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Posted 5/26/2017

Release no. 17-003


     If a flood or other natural disaster were to occur today, would you and your family be prepared?

     According to a study done by the Army Corps of Engineers after Chicago-area flooding in April 2013, many survey respondents reported they had little or no warning. Their first sign of a problem was when their home or property was already flooded. Many respondents reported less than 24 hour notice of a potential flooding event. Some had significantly less notice.

     Being prepared is key to dealing with natural disasters.

     The Army Corps of Engineers works to improve the resilience of communities and federal assets against the impacts of flooding. A key part of that is planning ahead. That may involve working with a community to help identify flood risk reduction measures or working with them to help develop warning systems. Many communities already have some time of emergency notification system. Since the April 2013 floods, the Army Corps of Engineers has worked with communities at risk of flooding, including the villages of Forest View and Midlothian, to develop flood warning systems.

     For the Army Corps of Engineers, being prepared also means working with other federal, state and local agencies to makes sure our personnel are trained and ready to respond when needed. Responding to emergencies is a primary mission area for the Army Corps of Engineers. As part of the National Response Team, the Corps undertakes such tasks as bringing emergency power and ice and water to areas affected by natural disasters. The Corps also aids communities in recovery from disasters by providing services related to temporary roofing and debris removal.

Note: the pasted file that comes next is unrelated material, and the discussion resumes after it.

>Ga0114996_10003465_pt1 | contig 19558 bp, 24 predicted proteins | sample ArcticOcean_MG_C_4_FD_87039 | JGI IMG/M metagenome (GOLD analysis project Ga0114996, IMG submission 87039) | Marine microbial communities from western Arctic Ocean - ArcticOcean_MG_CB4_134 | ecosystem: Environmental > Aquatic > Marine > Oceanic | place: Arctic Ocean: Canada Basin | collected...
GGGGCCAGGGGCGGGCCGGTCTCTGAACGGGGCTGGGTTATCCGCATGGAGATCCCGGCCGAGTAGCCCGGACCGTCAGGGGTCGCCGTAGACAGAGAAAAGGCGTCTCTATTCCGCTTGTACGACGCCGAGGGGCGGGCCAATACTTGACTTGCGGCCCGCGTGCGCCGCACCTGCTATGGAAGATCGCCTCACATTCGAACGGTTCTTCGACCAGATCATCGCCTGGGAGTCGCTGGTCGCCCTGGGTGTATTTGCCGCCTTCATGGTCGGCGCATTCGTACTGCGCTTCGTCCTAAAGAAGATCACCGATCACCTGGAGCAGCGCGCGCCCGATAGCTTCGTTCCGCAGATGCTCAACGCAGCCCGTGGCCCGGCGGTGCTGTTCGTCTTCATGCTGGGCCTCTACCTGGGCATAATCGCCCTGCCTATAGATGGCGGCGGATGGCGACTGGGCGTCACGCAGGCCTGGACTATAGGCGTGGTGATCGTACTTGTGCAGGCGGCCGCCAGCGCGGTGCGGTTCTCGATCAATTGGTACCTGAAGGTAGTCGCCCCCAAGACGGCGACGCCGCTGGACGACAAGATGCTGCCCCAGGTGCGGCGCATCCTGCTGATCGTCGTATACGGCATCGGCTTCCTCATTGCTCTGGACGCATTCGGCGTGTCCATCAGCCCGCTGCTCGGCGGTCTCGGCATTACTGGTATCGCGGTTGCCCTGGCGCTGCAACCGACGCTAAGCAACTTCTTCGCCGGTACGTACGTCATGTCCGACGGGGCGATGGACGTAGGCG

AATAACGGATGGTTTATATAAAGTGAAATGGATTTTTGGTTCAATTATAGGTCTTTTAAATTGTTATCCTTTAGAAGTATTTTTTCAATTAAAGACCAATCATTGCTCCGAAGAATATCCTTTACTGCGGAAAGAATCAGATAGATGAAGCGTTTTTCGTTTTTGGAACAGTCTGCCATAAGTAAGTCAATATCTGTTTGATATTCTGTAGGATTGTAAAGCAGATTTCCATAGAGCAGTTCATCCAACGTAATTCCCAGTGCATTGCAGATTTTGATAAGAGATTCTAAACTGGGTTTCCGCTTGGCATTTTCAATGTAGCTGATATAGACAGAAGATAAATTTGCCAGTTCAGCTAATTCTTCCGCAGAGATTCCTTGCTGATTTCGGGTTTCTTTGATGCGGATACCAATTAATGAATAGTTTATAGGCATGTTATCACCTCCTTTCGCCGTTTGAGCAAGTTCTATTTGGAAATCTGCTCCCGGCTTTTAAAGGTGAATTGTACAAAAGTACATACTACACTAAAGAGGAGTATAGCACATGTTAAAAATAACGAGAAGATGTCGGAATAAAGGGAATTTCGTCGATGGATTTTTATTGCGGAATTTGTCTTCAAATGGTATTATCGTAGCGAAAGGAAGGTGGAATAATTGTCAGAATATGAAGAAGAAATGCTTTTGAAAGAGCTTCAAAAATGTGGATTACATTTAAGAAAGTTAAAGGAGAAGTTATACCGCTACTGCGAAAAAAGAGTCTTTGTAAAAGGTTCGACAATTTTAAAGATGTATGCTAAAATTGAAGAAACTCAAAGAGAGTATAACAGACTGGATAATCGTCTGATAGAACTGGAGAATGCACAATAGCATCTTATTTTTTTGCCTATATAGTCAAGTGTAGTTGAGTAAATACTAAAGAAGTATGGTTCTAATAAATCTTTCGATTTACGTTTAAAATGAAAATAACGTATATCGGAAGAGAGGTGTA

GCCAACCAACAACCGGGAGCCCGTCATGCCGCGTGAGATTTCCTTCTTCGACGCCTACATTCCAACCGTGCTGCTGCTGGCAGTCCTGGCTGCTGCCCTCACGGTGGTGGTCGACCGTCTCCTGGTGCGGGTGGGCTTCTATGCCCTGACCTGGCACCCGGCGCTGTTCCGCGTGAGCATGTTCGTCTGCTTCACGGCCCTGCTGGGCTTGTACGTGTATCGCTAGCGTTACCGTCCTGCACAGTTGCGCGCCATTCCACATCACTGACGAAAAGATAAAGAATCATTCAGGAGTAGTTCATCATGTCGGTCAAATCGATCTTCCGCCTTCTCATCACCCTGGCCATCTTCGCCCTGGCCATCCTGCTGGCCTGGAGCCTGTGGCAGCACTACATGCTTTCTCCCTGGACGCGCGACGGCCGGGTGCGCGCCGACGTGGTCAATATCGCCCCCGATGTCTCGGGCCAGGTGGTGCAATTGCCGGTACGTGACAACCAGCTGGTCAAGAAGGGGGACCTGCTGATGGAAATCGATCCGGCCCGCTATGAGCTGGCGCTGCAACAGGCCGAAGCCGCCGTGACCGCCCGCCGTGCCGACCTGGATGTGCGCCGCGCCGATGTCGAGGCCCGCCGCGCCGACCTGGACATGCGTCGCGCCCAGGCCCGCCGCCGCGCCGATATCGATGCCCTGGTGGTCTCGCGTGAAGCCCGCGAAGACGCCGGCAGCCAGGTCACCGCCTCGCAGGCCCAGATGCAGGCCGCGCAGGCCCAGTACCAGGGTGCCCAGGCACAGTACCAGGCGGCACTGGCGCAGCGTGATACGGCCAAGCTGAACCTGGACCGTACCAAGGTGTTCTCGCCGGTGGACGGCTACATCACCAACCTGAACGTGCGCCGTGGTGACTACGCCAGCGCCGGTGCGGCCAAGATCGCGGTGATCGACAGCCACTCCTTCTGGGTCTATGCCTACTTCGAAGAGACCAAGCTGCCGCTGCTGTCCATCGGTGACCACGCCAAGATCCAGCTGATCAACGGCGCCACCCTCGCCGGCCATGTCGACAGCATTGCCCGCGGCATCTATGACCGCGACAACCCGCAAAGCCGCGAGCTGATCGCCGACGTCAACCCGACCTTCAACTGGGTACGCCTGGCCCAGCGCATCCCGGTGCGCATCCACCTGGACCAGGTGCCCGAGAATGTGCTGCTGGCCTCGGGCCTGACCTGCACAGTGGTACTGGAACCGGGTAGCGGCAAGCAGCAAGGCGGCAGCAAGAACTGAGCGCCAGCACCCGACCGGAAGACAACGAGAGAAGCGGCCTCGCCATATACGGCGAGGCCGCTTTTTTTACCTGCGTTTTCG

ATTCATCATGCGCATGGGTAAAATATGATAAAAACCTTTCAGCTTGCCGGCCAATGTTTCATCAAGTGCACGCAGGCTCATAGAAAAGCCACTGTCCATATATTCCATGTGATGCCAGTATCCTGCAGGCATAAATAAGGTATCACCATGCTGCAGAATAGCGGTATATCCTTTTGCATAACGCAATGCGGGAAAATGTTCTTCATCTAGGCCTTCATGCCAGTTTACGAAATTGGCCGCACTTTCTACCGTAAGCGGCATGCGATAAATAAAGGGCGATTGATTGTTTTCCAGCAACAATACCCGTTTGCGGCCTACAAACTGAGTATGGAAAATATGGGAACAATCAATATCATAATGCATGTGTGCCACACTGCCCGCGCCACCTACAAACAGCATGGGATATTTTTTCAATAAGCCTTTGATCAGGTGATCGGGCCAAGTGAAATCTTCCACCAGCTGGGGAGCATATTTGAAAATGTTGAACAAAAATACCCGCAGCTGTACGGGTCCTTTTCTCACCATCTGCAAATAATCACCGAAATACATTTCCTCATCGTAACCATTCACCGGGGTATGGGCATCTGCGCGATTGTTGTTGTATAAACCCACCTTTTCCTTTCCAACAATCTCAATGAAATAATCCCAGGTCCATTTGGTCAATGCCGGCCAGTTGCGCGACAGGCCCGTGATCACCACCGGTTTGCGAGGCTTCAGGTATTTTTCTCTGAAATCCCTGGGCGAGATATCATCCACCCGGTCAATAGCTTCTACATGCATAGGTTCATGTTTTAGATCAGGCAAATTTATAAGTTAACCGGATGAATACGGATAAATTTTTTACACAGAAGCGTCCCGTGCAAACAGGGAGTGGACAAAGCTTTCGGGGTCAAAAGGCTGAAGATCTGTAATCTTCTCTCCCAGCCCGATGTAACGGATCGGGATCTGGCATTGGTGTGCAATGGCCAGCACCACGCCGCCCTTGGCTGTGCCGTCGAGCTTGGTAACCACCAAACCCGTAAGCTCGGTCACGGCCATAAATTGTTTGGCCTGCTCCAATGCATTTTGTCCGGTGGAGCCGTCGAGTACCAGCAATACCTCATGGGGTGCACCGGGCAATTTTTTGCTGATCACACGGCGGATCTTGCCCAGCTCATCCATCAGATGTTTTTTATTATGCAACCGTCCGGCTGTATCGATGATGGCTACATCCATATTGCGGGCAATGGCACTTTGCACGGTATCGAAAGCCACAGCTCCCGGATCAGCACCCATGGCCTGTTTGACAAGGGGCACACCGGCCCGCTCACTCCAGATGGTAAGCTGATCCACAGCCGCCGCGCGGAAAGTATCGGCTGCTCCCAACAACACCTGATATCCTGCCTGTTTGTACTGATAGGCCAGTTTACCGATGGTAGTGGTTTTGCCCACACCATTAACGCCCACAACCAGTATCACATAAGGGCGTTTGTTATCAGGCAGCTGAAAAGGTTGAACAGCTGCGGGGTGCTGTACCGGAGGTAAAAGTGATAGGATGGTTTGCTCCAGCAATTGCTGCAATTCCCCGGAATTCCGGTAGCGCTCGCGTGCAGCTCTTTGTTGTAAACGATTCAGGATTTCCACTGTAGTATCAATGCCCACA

Personnel from the Army Corps of Engineers’ Chicago District recently participated in an Illinois state-wide emergency preparedness exercise, “Operation Power Play 2017”. The event was an operations-based exercise simulating a response to a major flooding disaster throughout the State of Illinois as a result of a mock severe storm event. Over 50 public and private agencies were involved in the exercise and communicated with each other to practice the coordination of response activities which would be used during a real-life event. Training events like this help agencies learn to work together, to practice how each would respond in certain situations and to learn best practices from each other.

     There are also things that individuals can do to make sure they are prepared for emergencies. Consider creating an emergency kit for your household. Tips for what to put in a disaster kit are available at www.ready.gov. The site also has information and resources to help individuals prepare for various types of potential emergency situations, both natural and man-made. For example, the section on flooding includes information for making a flood plan, basic safety tips and what to do after a flood.

      The National Weather Service website www.weather.gov has information about weather forecasts, including flood warnings and river level data.

      The April 2013 Post-Flood Report is available at www.lrc.usace.army.mil.